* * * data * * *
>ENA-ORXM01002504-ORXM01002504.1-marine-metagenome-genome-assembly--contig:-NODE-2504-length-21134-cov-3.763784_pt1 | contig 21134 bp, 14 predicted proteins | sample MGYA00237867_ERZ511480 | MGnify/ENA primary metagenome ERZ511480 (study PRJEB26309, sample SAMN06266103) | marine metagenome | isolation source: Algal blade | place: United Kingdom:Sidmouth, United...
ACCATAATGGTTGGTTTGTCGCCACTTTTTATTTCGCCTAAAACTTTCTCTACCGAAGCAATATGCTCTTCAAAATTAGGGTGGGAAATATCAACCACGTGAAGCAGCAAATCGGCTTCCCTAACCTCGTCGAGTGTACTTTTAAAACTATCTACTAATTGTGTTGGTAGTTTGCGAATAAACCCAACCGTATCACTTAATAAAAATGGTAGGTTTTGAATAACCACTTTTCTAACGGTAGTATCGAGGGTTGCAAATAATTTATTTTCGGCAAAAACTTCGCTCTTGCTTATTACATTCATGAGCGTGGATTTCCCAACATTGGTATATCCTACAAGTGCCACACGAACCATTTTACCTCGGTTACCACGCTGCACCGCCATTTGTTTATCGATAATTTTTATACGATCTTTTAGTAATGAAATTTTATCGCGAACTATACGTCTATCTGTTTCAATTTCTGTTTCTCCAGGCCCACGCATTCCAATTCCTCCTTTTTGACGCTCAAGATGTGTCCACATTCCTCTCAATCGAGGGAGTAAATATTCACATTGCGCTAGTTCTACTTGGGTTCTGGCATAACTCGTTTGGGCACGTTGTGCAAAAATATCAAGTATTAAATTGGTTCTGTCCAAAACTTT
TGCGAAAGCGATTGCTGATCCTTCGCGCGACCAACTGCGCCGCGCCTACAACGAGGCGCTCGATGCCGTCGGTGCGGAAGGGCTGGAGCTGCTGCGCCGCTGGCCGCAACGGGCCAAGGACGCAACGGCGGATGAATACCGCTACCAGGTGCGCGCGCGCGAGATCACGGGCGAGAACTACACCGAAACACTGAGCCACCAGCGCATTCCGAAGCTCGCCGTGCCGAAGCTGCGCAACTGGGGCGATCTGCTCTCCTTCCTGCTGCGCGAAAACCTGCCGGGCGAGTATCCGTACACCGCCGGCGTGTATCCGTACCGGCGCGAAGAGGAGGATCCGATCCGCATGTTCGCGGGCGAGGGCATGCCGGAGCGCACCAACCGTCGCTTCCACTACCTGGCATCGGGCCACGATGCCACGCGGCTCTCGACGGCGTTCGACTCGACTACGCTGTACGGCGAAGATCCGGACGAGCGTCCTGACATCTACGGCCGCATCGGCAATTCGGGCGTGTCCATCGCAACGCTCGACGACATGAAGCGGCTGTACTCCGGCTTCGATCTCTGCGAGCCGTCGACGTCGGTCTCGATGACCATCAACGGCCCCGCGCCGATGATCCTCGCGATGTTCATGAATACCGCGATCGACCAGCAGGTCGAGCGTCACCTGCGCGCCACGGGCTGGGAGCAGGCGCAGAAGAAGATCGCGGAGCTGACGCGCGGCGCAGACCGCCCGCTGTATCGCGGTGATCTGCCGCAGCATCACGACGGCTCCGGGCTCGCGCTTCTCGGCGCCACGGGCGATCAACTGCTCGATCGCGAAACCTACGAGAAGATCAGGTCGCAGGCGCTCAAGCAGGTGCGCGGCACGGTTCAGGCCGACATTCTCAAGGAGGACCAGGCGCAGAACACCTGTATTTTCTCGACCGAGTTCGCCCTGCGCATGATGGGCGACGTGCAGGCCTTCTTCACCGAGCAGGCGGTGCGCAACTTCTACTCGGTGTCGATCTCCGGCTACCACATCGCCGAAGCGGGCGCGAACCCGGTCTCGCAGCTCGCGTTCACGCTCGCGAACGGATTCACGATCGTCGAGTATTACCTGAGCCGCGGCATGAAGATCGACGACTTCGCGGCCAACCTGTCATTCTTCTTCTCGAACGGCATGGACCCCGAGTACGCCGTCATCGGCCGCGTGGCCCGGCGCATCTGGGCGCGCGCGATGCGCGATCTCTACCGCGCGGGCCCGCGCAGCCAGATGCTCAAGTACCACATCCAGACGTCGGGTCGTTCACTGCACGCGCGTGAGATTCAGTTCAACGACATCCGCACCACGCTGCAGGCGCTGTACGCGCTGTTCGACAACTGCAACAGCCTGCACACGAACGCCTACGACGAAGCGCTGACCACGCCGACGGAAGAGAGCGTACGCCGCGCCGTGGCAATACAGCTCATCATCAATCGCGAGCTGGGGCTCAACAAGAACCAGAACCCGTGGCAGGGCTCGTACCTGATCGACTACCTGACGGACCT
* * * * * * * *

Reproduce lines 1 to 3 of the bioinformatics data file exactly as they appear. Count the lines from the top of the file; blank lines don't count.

>ENA-ORXM01002504-ORXM01002504.1-marine-metagenome-genome-assembly--contig:-NODE-2504-length-21134-cov-3.763784_pt1 | contig 21134 bp, 14 predicted proteins | sample MGYA00237867_ERZ511480 | MGnify/ENA primary metagenome ERZ511480 (study PRJEB26309, sample SAMN06266103) | marine metagenome | isolation source: Algal blade | place: United Kingdom:Sidmouth, United...
ACCATAATGGTTGGTTTGTCGCCACTTTTTATTTCGCCTAAAACTTTCTCTACCGAAGCAATATGCTCTTCAAAATTAGGGTGGGAAATATCAACCACGTGAAGCAGCAAATCGGCTTCCCTAACCTCGTCGAGTGTACTTTTAAAACTATCTACTAATTGTGTTGGTAGTTTGCGAATAAACCCAACCGTATCACTTAATAAAAATGGTAGGTTTTGAATAACCACTTTTCTAACGGTAGTATCGAGGGTTGCAAATAATTTATTTTCGGCAAAAACTTCGCTCTTGCTTATTACATTCATGAGCGTGGATTTCCCAACATTGGTATATCCTACAAGTGCCACACGAACCATTTTACCTCGGTTACCACGCTGCACCGCCATTTGTTTATCGATAATTTTTATACGATCTTTTAGTAATGAAATTTTATCGCGAACTATACGTCTATCTGTTTCAATTTCTGTTTCTCCAGGCCCACGCATTCCAATTCCTCCTTTTTGACGCTCAAGATGTGTCCACATTCCTCTCAATCGAGGGAGTAAATATTCACATTGCGCTAGTTCTACTTGGGTTCTGGCATAACTCGTTTGGGCACGTTGTGCAAAAATATCAAGTATTAAATTGGTTCTGTCCAAAACTTT
TGCGAAAGCGATTGCTGATCCTTCGCGCGACCAACTGCGCCGCGCCTACAACGAGGCGCTCGATGCCGTCGGTGCGGAAGGGCTGGAGCTGCTGCGCCGCTGGCCGCAACGGGCCAAGGACGCAACGGCGGATGAATACCGCTACCAGGTGCGCGCGCGCGAGATCACGGGCGAGAACTACACCGAAACACTGAGCCACCAGCGCATTCCGAAGCTCGCCGTGCCGAAGCTGCGCAACTGGGGCGATCTGCTCTCCTTCCTGCTGCGCGAAAACCTGCCGGGCGAGTATCCGTACACCGCCGGCGTGTATCCGTACCGGCGCGAAGAGGAGGATCCGATCCGCATGTTCGCGGGCGAGGGCATGCCGGAGCGCACCAACCGTCGCTTCCACTACCTGGCATCGGGCCACGATGCCACGCGGCTCTCGACGGCGTTCGACTCGACTACGCTGTACGGCGAAGATCCGGACGAGCGTCCTGACATCTACGGCCGCATCGGCAATTCGGGCGTGTCCATCGCAACGCTCGACGACATGAAGCGGCTGTACTCCGGCTTCGATCTCTGCGAGCCGTCGACGTCGGTCTCGATGACCATCAACGGCCCCGCGCCGATGATCCTCGCGATGTTCATGAATACCGCGATCGACCAGCAGGTCGAGCGTCACCTGCGCGCCACGGGCTGGGAGCAGGCGCAGAAGAAGATCGCGGAGCTGACGCGCGGCGCAGACCGCCCGCTGTATCGCGGTGATCTGCCGCAGCATCACGACGGCTCCGGGCTCGCGCTTCTCGGCGCCACGGGCGATCAACTGCTCGATCGCGAAACCTACGAGAAGATCAGGTCGCAGGCGCTCAAGCAGGTGCGCGGCACGGTTCAGGCCGACATTCTCAAGGAGGACCAGGCGCAGAACACCTGTATTTTCTCGACCGAGTTCGCCCTGCGCATGATGGGCGACGTGCAGGCCTTCTTCACCGAGCAGGCGGTGCGCAACTTCTACTCGGTGTCGATCTCCGGCTACCACATCGCCGAAGCGGGCGCGAACCCGGTCTCGCAGCTCGCGTTCACGCTCGCGAACGGATTCACGATCGTCGAGTATTACCTGAGCCGCGGCATGAAGATCGACGACTTCGCGGCCAACCTGTCATTCTTCTTCTCGAACGGCATGGACCCCGAGTACGCCGTCATCGGCCGCGTGGCCCGGCGCATCTGGGCGCGCGCGATGCGCGATCTCTACCGCGCGGGCCCGCGCAGCCAGATGCTCAAGTACCACATCCAGACGTCGGGTCGTTCACTGCACGCGCGTGAGATTCAGTTCAACGACATCCGCACCACGCTGCAGGCGCTGTACGCGCTGTTCGACAACTGCAACAGCCTGCACACGAACGCCTACGACGAAGCGCTGACCACGCCGACGGAAGAGAGCGTACGCCGCGCCGTGGCAATACAGCTCATCATCAATCGCGAGCTGGGGCTCAACAAGAACCAGAACCCGTGGCAGGGCTCGTACCTGATCGACTACCTGACGGACCT